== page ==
Muslim hip hop is a bigger genre than you thought

Islam has actually become a more and more common influence on hip hop.  Some of the most important hip hop artists of our generation openly embrace islam (for example, Mos Def).

However, there is a fundamental difference between artists who embrace their Islam, and Muslim artists who really base their whole stage concept around Islam.  There are numerous groups popping up all over the place, showing that hip hop is making inroads into all different types of cultures.

Several groups are becoming increasingly prominent.  Brother Ali is probably the most well known out of the US, and he’s been getting more and more love on the underground circuit.  Ali is a convert to Islam and is a white dude (he’s actually an albino), which originally caused him no end of grief.  However, people have come to accept his conversion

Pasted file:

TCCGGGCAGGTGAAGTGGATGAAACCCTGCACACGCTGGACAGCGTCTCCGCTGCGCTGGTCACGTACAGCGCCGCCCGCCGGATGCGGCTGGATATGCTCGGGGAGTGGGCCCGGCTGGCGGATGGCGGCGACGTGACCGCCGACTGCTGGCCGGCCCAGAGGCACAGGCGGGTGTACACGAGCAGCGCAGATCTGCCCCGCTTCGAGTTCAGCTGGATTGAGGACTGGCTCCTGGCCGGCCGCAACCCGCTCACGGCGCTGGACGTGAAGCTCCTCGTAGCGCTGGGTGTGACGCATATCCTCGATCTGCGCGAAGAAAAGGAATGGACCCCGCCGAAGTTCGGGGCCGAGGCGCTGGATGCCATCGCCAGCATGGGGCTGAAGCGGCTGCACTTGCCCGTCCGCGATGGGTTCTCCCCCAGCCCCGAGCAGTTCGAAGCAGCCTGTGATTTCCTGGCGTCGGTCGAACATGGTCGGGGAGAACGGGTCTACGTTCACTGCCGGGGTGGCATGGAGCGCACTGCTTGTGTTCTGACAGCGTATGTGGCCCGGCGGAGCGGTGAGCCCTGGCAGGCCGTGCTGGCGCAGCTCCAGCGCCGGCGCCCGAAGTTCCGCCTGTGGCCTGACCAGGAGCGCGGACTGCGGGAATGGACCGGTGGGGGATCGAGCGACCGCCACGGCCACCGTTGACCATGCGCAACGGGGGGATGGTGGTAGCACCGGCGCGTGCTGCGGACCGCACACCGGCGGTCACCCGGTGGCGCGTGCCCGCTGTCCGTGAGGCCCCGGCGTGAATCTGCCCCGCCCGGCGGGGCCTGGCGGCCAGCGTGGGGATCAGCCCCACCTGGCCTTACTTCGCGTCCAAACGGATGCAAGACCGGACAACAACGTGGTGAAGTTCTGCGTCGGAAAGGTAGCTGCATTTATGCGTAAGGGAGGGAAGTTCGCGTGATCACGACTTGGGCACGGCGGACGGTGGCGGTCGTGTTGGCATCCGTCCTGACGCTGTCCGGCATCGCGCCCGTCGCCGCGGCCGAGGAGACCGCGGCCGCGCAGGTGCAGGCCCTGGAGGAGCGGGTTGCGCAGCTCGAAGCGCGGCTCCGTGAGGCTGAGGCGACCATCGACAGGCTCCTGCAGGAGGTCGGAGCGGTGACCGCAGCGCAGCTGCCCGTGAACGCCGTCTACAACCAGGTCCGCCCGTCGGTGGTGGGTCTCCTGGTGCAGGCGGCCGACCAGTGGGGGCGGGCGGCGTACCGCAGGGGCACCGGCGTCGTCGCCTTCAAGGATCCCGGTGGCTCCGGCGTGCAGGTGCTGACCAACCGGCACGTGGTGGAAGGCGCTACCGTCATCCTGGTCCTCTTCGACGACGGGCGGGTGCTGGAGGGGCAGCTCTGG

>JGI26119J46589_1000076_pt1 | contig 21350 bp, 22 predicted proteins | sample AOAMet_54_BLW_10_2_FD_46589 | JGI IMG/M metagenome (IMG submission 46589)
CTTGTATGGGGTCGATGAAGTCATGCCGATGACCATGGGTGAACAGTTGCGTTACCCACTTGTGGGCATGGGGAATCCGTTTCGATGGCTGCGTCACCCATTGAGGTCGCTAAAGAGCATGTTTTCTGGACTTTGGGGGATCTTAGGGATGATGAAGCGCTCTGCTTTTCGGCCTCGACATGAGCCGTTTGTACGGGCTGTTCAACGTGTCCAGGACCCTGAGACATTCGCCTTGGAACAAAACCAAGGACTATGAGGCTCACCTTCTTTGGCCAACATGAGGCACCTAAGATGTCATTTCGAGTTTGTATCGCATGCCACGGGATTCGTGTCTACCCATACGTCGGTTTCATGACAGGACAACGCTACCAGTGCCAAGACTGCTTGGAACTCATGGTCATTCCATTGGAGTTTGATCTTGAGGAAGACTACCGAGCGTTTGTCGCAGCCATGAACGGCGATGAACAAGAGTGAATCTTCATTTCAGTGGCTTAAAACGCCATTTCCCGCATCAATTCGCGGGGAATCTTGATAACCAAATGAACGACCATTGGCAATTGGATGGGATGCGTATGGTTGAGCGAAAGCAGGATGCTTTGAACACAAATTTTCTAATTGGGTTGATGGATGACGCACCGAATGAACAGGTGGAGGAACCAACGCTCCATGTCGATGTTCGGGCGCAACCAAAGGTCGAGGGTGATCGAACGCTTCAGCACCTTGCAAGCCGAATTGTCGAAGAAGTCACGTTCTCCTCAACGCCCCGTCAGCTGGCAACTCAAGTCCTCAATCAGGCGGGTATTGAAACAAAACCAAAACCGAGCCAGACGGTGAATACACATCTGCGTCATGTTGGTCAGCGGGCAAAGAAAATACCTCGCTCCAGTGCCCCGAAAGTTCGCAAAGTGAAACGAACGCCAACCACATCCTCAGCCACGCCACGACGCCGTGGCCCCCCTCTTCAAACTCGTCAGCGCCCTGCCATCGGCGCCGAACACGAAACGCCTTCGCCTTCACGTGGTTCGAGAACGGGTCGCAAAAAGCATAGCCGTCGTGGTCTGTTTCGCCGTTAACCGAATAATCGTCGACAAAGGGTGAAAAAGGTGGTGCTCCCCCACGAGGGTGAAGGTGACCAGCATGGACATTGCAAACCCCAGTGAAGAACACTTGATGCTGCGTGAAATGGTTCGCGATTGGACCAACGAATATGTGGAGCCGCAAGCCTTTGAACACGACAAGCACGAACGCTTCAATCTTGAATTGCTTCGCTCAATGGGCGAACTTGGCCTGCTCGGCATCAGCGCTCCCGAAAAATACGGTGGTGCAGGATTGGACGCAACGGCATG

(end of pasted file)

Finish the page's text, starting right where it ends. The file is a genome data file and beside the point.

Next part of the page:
Here’s Soul Whisper by Brother Ali. [audio:]

Outlandish, a Danish hip hop quartet is one of the most well known.  In fact, at the University of South Florida, two students named Jawad Fayiz and Akbar Qayum won a talent contest and got the opportunity to open up for Outlandish.  They call themselves D-Clique (admittedly a pretty poor name) but their message is interesting.  They advocate some pretty strict Islamic values (abstaining from alcohol and dating), but also preach about respecting women and touch on some lighter topics.

Here’s Stand Tall (Acoustic) from D-Clique


There are other notable groups out there.  Mecca2Medina is definitely the biggest name out of the UK, Australia has the Brothahood (who have one of the best MySpace sites I’ve ever seen), and obviously many other countries have their share of representation.   To kill two birds with one stone, here’s a collabo track between Mecca2Medina and the Brothahood:


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